Of Note: ISIS has destroyed numerous culturally significant artifacts
in Syria, Iraq, and Libya including churches, mosques, shrines, ancient
sites, and artifacts in museums as it has expanded its influence in the
Middle East. The ancient Roman ruins at Palmyra in Syria — a UNESCO World Heritage Site — have been threatened by ISIS since May 2015. In late August 2015 ISIS destroyed a major temple at Palmyra known as the Temple of Bel.
The import restriction imposed by this bill on cultural property from Syria is very similar to an existing restricting imports of cultural property from Iraq, enacted in 2008. That restriction covered ceramics, stone, metal,
glass, ivory, bone, shell, textile, paper, parchment, wood, and
paintings — but did allow for imports that were accompanied by
documentation showing that it left Iraq prior to August 6, 1990.
A Hollywood film weighed in on the theft of cultural property with The Monuments Men, which focused on cultural artifacts stolen by the Nazis and efforts by the Allies to retrieve the items, and was loosely based on a non-fiction book.
In-Depth: Sponsoring Rep. Eliot Engel (D-NY) cited this bill’s historical context in his press release, noting that “Wars have long caused terrible destruction and looting of priceless cultural property, from Nazi theft of artwork during World War II to Syria’s bombing of Aleppo to ISIL’s selling-off of ancient treasures. We need to strengthen our ability to stop history’s looters from profiting off their crimes.”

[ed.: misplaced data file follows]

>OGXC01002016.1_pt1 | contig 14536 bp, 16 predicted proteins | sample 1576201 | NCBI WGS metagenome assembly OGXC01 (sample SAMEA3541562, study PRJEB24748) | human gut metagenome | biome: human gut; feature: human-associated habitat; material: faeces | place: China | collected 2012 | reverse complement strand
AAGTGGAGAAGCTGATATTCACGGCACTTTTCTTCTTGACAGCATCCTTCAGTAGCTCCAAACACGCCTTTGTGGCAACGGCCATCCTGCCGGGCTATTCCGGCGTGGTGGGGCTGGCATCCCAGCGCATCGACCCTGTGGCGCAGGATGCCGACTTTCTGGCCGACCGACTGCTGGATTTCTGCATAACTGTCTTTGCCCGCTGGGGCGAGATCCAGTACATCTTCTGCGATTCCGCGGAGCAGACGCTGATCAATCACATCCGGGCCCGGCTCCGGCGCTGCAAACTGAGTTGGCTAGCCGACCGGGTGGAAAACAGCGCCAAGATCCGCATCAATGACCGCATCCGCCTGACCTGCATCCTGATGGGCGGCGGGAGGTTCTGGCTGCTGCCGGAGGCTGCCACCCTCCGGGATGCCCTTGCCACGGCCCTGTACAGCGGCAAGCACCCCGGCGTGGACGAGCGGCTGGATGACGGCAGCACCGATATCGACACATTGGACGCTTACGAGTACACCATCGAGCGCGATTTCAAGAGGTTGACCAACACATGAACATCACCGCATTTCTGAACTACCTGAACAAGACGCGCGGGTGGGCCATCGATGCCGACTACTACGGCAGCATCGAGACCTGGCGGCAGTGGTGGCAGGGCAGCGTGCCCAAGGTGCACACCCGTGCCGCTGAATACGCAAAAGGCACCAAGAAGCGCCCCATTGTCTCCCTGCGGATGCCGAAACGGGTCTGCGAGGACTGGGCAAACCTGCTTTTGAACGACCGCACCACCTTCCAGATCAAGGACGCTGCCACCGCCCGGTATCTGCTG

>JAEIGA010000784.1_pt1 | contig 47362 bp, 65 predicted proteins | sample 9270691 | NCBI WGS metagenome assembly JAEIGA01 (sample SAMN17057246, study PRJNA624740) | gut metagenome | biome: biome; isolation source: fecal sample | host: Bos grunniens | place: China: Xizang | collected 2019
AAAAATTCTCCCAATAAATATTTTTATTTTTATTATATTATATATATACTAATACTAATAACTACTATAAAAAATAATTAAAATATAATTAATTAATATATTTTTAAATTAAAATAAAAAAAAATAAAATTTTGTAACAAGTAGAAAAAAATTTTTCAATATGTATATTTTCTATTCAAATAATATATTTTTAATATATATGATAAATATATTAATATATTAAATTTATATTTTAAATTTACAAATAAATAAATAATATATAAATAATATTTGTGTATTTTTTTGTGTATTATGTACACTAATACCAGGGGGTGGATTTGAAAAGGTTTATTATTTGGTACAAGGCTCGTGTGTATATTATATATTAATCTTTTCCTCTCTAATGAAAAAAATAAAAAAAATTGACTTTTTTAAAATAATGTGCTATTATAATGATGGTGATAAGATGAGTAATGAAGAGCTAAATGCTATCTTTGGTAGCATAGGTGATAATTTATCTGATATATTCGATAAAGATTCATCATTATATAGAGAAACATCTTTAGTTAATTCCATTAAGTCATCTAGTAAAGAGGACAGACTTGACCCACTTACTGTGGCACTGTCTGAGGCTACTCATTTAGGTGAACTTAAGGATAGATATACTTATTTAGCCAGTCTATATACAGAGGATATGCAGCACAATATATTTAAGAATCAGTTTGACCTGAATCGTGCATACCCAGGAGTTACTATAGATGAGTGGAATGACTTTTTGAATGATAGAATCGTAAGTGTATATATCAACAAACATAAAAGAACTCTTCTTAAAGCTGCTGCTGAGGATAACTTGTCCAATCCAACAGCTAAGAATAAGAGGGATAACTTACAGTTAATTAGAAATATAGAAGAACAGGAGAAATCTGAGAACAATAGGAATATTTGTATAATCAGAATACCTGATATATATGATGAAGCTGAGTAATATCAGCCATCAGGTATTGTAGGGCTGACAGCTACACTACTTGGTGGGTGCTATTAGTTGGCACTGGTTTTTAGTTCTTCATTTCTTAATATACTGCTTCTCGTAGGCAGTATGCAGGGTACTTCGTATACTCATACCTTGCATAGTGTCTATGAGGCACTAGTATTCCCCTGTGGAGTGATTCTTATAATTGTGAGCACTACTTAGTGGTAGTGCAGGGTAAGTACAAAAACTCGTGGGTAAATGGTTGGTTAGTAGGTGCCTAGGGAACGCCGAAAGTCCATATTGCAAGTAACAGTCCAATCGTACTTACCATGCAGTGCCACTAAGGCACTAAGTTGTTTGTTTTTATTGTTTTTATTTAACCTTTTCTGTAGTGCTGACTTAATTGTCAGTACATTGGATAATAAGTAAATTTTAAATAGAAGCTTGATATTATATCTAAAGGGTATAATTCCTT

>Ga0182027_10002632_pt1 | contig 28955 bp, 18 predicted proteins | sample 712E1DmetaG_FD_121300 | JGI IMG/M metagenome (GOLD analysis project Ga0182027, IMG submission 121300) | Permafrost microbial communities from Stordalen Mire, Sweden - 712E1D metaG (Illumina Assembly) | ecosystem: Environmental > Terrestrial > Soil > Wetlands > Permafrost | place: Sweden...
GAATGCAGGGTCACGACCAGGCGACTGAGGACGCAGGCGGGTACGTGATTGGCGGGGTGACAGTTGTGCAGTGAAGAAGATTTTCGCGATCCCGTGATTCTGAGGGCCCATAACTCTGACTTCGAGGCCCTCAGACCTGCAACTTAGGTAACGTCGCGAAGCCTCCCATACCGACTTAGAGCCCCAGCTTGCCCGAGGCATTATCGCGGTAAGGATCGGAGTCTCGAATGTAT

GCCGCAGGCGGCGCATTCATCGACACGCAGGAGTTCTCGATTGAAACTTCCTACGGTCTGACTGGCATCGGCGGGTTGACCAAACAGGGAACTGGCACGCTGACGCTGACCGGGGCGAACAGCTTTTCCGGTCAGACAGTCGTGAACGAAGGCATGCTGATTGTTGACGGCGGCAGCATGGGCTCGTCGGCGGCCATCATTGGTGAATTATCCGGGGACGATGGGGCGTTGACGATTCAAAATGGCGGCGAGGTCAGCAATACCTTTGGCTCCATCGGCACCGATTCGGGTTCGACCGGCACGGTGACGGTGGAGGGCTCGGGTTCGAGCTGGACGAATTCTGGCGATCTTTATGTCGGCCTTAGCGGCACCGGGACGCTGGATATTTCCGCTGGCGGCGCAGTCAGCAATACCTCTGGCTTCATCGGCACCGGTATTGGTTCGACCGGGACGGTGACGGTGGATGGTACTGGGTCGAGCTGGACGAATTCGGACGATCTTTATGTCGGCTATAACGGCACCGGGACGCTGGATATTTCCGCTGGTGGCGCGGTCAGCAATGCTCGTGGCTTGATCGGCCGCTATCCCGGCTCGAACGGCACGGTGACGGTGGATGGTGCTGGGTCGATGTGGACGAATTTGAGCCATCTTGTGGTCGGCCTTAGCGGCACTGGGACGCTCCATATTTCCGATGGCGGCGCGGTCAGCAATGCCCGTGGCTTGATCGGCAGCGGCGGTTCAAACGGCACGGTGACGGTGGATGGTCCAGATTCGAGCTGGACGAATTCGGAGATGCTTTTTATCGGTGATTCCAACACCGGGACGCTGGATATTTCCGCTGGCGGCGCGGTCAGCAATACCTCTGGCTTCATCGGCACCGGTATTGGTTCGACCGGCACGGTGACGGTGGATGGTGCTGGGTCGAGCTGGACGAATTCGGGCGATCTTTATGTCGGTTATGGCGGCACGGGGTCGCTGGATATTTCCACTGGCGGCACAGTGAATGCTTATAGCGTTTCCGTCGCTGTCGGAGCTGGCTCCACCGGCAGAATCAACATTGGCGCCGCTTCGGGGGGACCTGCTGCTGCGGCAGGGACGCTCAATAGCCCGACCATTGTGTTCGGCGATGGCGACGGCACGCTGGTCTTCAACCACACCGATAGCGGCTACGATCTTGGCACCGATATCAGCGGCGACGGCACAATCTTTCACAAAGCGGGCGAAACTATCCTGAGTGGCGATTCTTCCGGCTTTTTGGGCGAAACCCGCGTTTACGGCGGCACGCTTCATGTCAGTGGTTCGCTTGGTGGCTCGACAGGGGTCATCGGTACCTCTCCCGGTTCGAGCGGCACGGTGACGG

This bill also has bipartisan support with five Democratic and three Republican cosponsors, and House Foreign Affairs Committee Chairman Rep. Ed Royce (R-CA) praised this legislation’s efforts to help “priceless treasures stand a better chance in the face of this despicable campaign.”
The Society for American Archaeology and its 7,000 members expressed their strong support for this bill, saying that it would allow the U.S. to “rapidly increase its presence and impact in this often under-appreciated, but vital, area that resides at the intersection of trade, defense, and foreign affairs.”
Summary by Eric Revell
(Photo Credit: "Temple of Bel, Palmyra, Syria - 3" by James Gordon from Los Angeles, California, USA - Temple of Bel, Palmyra, Syria. Licensed under CC BY 2.0 via Wikimedia Commons)